Awaken Online is repeatedly held up as a pinnacle of the American LitRPG scene’s potential, so I figure it’s only a matter of time before people from that scene realize I don’t actually like it very much and thus will need an easily navigable table of contents for my extensive review of how I came to that conclusion. This is that table of contents.
Part 1: That’s Not What Bemused Means
Part 2: Sue Territory
Part 3: Murder Lessons
Part 4: Being Conquered Is Profitable, Apparently
Part 5: Hope Spot
Part 6: You Fucked It Up
Part 7: Mary Sue Verdict
Part 8: Did Someone Else Ghostwrite This Part?
Part 9: Penultimate
Part 10: The Only Three Important People In The World
The tl;dr is that Awaken Online actually does fall smack into the trap that I’ve seen it held up as avoiding, that being the overpowered protagonist who is able to punch way above their level by taking obvious approaches that people should have discovered before him. Jason isn’t brilliant (with the exception of one genuinely clever trick that doesn’t come until well into his meteoric ascent), he’s just given a more powerful set of tools to work with by a game AI biased heavily in his favor and surrounded by morons who’ve never played a stealth game. The only stage at which the conflict is anything but one-sided is when he is pitted against Alex, his school bully who is also heavily favored by the Controller, which is weird as Hell considering that he turns out to be a sociopath.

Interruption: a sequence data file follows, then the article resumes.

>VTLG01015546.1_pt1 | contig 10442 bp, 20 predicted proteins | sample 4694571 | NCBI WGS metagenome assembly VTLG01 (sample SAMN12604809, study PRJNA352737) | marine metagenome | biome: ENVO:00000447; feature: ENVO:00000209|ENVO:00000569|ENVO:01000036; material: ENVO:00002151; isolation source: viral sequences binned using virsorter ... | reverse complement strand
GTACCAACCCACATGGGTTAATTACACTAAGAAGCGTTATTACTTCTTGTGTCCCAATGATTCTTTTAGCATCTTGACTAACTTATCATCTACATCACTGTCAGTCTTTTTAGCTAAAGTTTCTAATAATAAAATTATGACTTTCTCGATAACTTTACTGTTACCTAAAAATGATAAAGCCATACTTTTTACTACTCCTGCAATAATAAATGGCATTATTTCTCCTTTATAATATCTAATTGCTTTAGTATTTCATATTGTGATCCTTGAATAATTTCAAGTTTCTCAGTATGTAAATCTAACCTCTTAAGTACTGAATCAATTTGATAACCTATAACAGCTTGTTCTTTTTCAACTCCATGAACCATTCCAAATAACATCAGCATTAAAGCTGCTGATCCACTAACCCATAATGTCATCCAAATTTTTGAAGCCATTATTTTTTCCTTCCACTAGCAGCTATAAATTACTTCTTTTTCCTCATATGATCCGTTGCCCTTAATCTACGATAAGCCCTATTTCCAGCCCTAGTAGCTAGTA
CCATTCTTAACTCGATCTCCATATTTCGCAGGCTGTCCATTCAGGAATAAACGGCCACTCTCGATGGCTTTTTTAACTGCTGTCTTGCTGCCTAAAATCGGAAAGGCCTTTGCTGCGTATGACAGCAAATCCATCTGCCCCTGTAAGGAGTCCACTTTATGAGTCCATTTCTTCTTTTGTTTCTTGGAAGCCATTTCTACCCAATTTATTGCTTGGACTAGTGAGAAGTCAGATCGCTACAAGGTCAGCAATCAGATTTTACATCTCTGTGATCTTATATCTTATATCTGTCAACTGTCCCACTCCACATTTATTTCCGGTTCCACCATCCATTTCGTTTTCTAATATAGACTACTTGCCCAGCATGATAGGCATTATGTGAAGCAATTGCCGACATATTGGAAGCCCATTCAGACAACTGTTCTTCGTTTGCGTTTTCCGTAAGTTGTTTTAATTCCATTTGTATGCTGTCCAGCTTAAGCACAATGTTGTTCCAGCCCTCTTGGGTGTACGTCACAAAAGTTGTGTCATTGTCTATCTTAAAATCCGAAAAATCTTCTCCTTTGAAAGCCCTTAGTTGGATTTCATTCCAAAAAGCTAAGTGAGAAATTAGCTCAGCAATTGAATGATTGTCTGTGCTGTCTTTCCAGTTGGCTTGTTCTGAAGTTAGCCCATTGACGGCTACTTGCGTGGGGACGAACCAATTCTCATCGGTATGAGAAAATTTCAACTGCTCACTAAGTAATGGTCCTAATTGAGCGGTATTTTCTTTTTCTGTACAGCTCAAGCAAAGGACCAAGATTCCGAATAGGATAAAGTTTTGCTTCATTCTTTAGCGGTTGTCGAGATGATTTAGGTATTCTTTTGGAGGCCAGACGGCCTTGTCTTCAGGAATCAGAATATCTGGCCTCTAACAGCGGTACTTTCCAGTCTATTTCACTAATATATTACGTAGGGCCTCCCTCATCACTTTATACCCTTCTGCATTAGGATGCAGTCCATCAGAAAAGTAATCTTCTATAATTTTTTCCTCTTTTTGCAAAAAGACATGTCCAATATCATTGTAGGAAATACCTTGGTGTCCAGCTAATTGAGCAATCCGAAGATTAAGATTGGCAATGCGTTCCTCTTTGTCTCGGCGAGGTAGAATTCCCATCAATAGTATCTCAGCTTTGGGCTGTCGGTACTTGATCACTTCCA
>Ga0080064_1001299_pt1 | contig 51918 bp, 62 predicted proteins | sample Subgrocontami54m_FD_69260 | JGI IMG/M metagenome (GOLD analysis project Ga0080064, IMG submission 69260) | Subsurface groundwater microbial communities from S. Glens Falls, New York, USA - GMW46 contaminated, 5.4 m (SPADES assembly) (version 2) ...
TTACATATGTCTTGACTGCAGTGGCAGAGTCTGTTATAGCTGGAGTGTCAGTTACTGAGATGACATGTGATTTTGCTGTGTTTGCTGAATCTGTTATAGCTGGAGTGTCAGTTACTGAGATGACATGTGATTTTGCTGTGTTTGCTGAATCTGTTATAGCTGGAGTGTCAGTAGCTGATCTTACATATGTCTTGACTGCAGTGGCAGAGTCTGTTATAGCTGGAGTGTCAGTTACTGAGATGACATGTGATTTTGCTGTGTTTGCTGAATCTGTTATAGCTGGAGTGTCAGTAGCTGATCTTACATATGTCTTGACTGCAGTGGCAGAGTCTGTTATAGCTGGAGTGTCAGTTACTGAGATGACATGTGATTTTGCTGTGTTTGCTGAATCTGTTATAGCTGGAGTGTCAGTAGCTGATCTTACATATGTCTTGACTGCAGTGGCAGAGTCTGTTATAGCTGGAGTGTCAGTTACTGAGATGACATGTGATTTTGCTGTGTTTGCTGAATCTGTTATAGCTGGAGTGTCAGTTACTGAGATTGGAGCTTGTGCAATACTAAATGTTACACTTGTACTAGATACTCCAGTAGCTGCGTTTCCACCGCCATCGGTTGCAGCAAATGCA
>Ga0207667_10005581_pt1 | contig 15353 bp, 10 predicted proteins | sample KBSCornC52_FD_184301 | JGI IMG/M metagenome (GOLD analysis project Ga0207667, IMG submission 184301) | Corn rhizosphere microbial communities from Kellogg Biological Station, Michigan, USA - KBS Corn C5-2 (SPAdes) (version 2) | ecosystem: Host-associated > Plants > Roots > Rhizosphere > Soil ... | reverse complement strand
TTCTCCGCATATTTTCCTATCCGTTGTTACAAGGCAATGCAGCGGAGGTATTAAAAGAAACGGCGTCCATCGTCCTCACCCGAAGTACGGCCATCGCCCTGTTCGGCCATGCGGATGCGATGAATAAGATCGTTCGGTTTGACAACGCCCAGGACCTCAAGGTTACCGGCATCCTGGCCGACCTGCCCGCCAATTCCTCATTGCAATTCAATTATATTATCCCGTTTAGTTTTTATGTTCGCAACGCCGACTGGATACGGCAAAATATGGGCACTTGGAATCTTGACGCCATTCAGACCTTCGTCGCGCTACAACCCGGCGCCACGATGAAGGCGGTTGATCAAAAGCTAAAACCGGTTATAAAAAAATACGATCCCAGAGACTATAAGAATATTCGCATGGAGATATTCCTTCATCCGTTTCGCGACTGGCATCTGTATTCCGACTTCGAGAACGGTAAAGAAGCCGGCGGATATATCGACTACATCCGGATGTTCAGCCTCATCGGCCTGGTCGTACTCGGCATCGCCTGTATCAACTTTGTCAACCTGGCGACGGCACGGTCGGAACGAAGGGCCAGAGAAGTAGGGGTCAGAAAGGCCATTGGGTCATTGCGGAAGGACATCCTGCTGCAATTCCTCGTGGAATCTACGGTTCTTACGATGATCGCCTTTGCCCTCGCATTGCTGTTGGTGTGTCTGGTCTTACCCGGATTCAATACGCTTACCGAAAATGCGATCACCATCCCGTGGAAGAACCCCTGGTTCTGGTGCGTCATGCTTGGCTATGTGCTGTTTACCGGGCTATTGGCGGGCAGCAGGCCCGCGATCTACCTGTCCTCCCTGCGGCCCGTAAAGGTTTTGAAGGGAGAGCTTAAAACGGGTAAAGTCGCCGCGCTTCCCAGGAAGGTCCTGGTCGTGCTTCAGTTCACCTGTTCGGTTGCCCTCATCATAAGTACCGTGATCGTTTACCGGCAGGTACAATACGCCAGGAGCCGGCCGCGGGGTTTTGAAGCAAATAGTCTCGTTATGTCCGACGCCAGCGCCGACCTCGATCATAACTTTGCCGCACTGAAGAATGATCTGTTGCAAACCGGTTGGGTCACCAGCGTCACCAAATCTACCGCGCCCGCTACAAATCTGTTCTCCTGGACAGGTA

The parts of the book focusing on direct conflict between Jason and Alex are better, but it’s still true that out of the twenty-five million people playing the game by the end of the book, exactly three of them have been given enough powers to actually play the game effectively (love interest Riley gets added to the group in the final chapters). Other players show up on-page by the dozens, but are merely cannon fodder for the only three important people in the world to mow through. The book occasionally stops to notice that the game’s AI is handing these characters all their success up until it pits them against one another, but only long enough to acknowledge that it’s happening, never long enough to give any good reason why. Maybe they’re saving that for the sequel, but the book I paid for should not ask me to buy another book to justify having read the first one. If the influence of the AI on the game was meant to be the main focus of the second book, it should not have been responsible for 90% of the events of the first.